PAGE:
Blooms Taxonomy, Planning, Pyramids and Systematic Strategies.
Educators all the world have a very important task of developing an efficient and effective curriculum suitable for all kinds of students. Several strategies have been developed and adopted by various schools in different states. Bloom’s taxonomy is one of these strategies for teaching and learning. Bloom’s taxonomy is classified into three distinct domains of learning which include. These are cognitive, affective and psycho-motor abilities (Rosenberg, Westling & McLeskey, 2007). Bloom’s taxonomy emphasizes on the need for one to acquire knowledge at a lower simpler level before advancing to a higher more challenging level.
Instructional activities inherent in Bloom’s taxonomy include, comparing and contrasting. This instructional activity is present in the planning pyramid unit in the middle box whose goal is to have present information that most students less a few will learn. The top box in the planning pyramid unit can be attributed to informed guessing where some students having prior knowledge of the topic in question can make informed guesses of what will be taught in that section.
The adaptations include providing concept maps, cooperative groups to learn material in text book, providing audio tape and study groups to prepare for quizzes and tests. Content presentation is related to concept maps where maps will be used in class to describe in pictorial form the concept of the topic. Content presentation also goes hand in hand with cooperative learning groups to learn new material in text books. Grouping the students will enable them to share what they learn in their text books thus improving their rate of acquisition of information in the topic. The use of audio tape is also another effective way of presenting the content to the students depending on their abilities. Putting students in groups of study buddies to prepare tor tests and quizzes is a way of monitoring the students’ progress. They help one another revise what they have been taught with the tests and quizzes providing a window of their understanding. Concept maps and the study groups also serve the purpose of provided practice. Students not only grasp the theory but have evidence of what they are learning.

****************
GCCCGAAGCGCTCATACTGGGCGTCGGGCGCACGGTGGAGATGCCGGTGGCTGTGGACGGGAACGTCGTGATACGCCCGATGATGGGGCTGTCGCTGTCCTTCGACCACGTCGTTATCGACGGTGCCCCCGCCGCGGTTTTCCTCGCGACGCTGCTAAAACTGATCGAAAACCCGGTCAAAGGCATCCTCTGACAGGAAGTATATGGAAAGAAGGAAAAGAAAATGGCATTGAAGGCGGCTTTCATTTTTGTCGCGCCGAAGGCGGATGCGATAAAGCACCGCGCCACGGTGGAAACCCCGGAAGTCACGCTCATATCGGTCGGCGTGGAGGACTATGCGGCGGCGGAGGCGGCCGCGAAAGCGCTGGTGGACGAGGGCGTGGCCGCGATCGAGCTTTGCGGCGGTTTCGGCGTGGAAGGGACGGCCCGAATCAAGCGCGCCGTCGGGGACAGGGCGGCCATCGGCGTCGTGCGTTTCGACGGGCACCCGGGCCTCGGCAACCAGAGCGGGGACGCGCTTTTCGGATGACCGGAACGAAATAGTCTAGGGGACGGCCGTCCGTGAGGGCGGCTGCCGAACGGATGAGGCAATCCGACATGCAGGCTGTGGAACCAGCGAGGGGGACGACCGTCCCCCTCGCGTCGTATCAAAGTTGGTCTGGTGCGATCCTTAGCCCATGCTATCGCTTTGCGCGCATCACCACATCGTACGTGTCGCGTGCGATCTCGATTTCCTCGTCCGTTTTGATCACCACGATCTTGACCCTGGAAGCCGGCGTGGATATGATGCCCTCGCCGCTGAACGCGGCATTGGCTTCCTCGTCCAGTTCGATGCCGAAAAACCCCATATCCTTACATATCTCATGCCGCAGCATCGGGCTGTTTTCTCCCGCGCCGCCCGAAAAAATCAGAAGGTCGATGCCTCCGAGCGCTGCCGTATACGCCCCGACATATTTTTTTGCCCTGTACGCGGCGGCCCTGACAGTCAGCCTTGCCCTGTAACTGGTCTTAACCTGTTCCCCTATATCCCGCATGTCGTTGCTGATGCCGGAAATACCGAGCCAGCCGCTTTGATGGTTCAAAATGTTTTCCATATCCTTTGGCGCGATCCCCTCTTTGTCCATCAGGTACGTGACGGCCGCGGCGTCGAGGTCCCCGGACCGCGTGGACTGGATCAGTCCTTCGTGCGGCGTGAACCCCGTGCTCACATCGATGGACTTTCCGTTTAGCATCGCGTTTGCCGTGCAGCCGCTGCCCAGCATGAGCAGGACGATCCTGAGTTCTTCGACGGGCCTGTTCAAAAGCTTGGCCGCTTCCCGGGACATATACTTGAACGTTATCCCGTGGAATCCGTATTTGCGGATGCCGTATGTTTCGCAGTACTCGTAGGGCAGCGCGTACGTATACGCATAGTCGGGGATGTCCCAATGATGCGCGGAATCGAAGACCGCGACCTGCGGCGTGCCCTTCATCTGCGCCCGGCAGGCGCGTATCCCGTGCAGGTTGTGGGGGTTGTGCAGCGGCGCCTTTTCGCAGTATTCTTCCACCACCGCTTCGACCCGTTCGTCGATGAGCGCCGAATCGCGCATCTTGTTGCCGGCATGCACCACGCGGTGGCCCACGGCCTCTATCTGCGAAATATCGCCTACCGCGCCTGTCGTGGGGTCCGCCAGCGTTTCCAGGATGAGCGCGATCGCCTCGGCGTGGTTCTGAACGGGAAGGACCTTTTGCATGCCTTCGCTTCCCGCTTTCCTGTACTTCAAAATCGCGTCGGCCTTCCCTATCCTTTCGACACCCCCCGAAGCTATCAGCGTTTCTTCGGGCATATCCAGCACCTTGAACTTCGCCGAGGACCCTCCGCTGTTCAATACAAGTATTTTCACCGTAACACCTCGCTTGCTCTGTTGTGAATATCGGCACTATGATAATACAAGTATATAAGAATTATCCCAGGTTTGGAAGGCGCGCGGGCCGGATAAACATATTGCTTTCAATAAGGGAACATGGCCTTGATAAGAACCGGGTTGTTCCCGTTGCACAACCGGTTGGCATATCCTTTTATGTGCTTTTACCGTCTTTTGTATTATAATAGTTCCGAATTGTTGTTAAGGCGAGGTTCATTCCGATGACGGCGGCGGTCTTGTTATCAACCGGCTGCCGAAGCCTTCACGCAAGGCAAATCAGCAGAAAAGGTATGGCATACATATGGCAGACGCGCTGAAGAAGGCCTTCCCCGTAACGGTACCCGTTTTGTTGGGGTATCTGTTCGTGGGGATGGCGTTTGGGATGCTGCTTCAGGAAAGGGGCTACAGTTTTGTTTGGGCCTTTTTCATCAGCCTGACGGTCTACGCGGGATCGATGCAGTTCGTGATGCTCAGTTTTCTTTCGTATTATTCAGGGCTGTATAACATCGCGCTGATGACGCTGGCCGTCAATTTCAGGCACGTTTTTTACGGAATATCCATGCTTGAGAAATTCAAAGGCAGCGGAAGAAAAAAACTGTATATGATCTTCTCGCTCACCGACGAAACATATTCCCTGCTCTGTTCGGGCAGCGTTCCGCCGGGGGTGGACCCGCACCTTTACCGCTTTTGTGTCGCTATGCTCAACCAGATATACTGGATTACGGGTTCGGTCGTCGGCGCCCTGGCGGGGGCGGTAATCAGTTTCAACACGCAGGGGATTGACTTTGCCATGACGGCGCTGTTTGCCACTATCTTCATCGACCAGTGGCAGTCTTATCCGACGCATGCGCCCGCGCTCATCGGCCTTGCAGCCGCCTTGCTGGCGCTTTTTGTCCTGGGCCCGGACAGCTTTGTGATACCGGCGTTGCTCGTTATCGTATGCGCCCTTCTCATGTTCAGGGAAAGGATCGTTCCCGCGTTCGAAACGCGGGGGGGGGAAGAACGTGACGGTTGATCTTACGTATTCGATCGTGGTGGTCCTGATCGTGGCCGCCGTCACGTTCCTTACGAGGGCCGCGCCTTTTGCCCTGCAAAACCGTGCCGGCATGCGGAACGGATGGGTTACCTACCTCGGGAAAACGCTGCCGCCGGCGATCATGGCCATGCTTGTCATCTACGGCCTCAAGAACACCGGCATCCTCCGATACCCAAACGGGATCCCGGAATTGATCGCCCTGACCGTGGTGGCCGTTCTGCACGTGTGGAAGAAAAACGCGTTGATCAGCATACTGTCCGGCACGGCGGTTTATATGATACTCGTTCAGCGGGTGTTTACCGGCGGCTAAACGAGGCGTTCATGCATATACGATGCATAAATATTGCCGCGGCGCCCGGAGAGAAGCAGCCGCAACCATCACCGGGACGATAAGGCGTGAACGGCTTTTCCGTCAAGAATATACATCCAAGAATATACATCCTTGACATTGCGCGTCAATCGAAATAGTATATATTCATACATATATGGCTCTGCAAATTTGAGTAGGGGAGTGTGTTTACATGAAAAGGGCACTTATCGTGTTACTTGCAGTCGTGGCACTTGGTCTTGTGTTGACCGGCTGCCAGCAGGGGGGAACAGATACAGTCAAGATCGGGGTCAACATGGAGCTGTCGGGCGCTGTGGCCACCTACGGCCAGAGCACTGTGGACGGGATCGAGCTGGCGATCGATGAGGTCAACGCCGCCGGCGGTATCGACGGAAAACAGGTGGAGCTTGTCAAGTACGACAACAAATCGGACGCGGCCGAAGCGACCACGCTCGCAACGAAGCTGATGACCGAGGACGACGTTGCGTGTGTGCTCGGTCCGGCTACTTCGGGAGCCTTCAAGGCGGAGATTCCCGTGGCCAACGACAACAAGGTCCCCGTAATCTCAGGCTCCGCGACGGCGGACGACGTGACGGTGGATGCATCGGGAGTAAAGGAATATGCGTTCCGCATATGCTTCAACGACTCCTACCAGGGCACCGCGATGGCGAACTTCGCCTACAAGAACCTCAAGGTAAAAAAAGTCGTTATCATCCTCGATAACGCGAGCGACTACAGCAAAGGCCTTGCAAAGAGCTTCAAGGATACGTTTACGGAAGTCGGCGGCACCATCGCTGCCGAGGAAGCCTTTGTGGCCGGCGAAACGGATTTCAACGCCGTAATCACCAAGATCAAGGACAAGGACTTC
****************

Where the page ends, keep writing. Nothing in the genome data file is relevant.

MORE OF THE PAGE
Rosenberg, S.M., Westling, D. L., & McLeskey, J. (2007). Special Education for Today’s
Teachers: An Introduction. New Jersey: Prentice Hall.